Mr. Cresser specifically argues that the ALJ should have accorded “great weight” to the medical opinion of his treating physician, Dr. Halle, and that the ALJ erred by according “significant weight” to the opinions of the State agency physicians. Mr. Cresser takes particular issue with the fact that the ALJ did not include a limitation based on the “unrebutted evidence” of his inability to stoop,  which he argues would significantly impact his ability to perform sedentary work. However, since the first State agency physician opined that Mr. Cresser suffered from no limitation in his ability to stoop, and the second State agency physician opined that Mr. Cresser could occasionally stoop, Dr. Halle’s opinion that Mr. Cresser could never stoop was, indeed, contradicted. (Tr. 457, 540, 560). First, with respect to the discrepancies between the postural limitations identified by the two State agency physicians, the ALJ’s failure to explain why he concluded that Mr. Cresser suffered no limitation, rather than occasional limitation, in his ability to stoop did not impact the ALJ’s ultimate conclusion. Only a complete inability to stoop would significantly erode the occupational base of unskilled sedentary work. See SSR 96-9p, 1996 WL 374185, at * 8 (July 2, 1996).
Mr. Cresser further contends that the ALJ improperly discounted his credibility. The Fourth Circuit has developed a two-part test for evaluating a claimant’s subjective complaints. Craig, 76 F.3d at 594. First, there must be objective medical evidence of a medical impairment reasonably likely to cause the symptoms alleged by the claimant. Id. After the claimant meets this threshold obligation, the ALJ must evaluate “the intensity and persistence of the claimant’s [symptoms], and the extent to which it affects her ability to work.” Id. at 595. In this case, the ALJ determined that Mr. Cresser’s medically determinable impairments could reasonably be expected to cause his alleged symptoms, but that his statements concerning the effect of those symptoms were not entirely credible. (Tr. 28). Mr. Cresser specifically claims that the ALJ improperly based his credibility determination, in part, on the fact that the record suggested that Mr. Cresser might have a drinking problem. However, Mr. Cresser again mischaracterizes the ALJ’s analysis. The ALJ discounted Mr. Cresser’s credibility due to inconsistencies in his statements, of which his inconsistent statements about his use of alcohol were a pertinent example. Moreover, Mr. Cresser’s inconsistent statements about his alcohol use were simply one factor among many that the ALJ considered before discounting Mr. Cresser’s statements about his symptoms. The ALJ also discussed, at length: (1) Mr. Cresser’s daily activities; (2) the location, duration, frequency, and intensity of Mr. Cresser’s symptoms; and (3) the type, dosage, effectiveness, and side effects of Mr. Cresser’s medication, factors which are all relevant to the credibility determination pursuant to 20 C.F.R. §§ 404.1529(c) and 416.929(c). (Tr. 30–35). The ALJ thus provided substantial evidence in support of his conclusion that the inconsistencies in the record “suggest that the information provided by the claimant generally may not be entirely reliable.” (Tr. 35).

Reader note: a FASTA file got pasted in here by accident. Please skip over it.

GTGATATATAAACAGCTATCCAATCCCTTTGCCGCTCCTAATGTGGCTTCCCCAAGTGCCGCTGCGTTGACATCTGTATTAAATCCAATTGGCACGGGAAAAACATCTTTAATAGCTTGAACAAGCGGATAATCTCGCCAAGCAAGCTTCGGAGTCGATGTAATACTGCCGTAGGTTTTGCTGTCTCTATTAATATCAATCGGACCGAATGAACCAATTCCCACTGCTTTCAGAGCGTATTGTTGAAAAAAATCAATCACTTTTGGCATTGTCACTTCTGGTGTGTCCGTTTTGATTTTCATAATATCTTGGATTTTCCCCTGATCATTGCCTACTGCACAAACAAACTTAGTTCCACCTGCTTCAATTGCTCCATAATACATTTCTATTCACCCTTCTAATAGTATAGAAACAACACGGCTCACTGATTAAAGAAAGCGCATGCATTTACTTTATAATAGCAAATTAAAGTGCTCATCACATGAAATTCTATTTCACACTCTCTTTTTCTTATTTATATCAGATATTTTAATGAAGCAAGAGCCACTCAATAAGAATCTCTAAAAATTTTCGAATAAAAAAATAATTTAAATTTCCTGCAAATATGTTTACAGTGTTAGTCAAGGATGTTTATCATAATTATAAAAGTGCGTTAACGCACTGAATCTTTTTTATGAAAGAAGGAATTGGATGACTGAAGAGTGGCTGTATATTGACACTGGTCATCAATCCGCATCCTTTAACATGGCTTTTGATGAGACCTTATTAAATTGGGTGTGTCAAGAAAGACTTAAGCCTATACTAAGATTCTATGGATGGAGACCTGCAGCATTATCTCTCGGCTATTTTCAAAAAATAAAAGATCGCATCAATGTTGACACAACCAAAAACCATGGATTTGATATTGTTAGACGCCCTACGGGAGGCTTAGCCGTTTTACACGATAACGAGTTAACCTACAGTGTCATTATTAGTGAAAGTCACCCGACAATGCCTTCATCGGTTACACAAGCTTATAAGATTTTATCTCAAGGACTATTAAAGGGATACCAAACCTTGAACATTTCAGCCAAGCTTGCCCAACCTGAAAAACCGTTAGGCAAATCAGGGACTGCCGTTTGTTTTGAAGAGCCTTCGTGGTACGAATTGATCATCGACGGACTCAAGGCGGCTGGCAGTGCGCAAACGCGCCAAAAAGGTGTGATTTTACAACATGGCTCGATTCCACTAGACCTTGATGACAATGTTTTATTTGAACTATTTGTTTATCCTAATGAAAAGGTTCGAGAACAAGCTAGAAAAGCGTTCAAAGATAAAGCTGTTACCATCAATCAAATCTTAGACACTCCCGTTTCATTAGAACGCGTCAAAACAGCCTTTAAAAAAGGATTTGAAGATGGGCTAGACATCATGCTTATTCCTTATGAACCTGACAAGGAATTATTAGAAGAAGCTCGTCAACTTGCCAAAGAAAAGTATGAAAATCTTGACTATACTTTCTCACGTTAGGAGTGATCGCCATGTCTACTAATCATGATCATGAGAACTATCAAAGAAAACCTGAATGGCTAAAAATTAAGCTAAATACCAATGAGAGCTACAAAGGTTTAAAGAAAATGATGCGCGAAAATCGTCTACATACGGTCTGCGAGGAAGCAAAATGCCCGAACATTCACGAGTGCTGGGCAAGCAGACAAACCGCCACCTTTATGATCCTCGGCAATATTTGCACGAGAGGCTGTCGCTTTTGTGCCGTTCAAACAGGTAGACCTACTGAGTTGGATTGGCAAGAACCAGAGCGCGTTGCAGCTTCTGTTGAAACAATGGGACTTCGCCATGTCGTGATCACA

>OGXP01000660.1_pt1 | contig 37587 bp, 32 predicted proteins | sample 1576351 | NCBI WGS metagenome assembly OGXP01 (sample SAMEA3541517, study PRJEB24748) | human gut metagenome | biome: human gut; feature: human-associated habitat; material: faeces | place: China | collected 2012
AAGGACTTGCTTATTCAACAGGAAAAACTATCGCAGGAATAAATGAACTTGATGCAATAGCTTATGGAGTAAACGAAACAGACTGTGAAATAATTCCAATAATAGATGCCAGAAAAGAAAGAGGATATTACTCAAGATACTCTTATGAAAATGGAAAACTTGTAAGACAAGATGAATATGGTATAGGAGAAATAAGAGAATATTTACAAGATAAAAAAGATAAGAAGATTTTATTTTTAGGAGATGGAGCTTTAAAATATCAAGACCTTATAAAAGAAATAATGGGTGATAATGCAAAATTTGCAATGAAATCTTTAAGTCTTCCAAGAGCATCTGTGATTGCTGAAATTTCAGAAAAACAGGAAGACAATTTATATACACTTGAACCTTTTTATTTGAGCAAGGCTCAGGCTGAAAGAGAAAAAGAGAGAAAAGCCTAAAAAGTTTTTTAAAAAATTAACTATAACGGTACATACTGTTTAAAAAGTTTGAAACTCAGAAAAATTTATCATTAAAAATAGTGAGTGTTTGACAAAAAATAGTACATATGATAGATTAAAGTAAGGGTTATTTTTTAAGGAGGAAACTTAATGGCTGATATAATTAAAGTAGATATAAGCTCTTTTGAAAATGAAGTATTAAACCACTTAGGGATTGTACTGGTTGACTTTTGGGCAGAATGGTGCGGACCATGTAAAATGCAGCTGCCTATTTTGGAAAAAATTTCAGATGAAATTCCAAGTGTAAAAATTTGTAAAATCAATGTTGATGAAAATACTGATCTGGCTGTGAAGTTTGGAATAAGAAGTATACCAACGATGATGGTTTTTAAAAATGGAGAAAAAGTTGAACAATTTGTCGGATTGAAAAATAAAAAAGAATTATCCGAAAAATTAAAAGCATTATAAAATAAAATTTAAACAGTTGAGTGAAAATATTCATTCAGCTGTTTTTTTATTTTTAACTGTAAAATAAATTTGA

Finally, Mr. Cresser argues that the ALJ erred in relying on the testimony of the VE because the ALJ failed to ask the VE whether his testimony was consistent with the Dictionary of Occupational Titles (“DOT”). Pl.’s Mem. 39–41. However, because the ALJ relied on the Medical-Vocational Rules (“Grids”) to conclude that Mr. Cresser was not disabled, rather than relying on the VE’s testimony, his failure to ask whether the VE’s testimony was consistent with the DOT was harmless. In determining that Mr. Cresser was not disabled, the ALJ relied on sedentary Grid Rule 201.22, under which an individual, age 45–49 with at least a high school education and transferable skills is not disabled, and on sedentary Grid Rule 201.15, under which an individual closely approaching advanced age with at least a high school education and transferable skills is not disabled. Mr. Cresser contends that the ALJ erred in determining that he acquired transferrable skills from his past relevant work. Pl.’s Mem. 40. In support of his argument, Mr. Cresser cites several passages from Social Security Ruling 82–41p, which sets forth guidance concerning the concept of transferability of skills. However, Mr. Cresser does not specify how he believes the ALJ’s decision departed from SSR 82–41p. After thoroughly reviewing SSR 82–41p, I find that the ALJ adhered to its guidance, and his conclusion that Mr. Cresser acquired skills reviewing bills for incoming merchandise, assigning workers to specific duties, dealing with people, establishing procedures, and coordinating activities in a warehouse was supported by substantial evidence, including Mr. Cresser’s own testimony. Thus, I find the ALJ’s determination that Mr. Cresser could perform jobs existing in significant numbers in the national economy, and that therefore he was not disabled, was supported by substantial evidence.
For the reasons set forth herein, Mr. Cresser’s Motion for Summary Judgment (ECF No. 17) is DENIED and Defendant’s Motion for Summary Judgment (ECF No. 22) is ...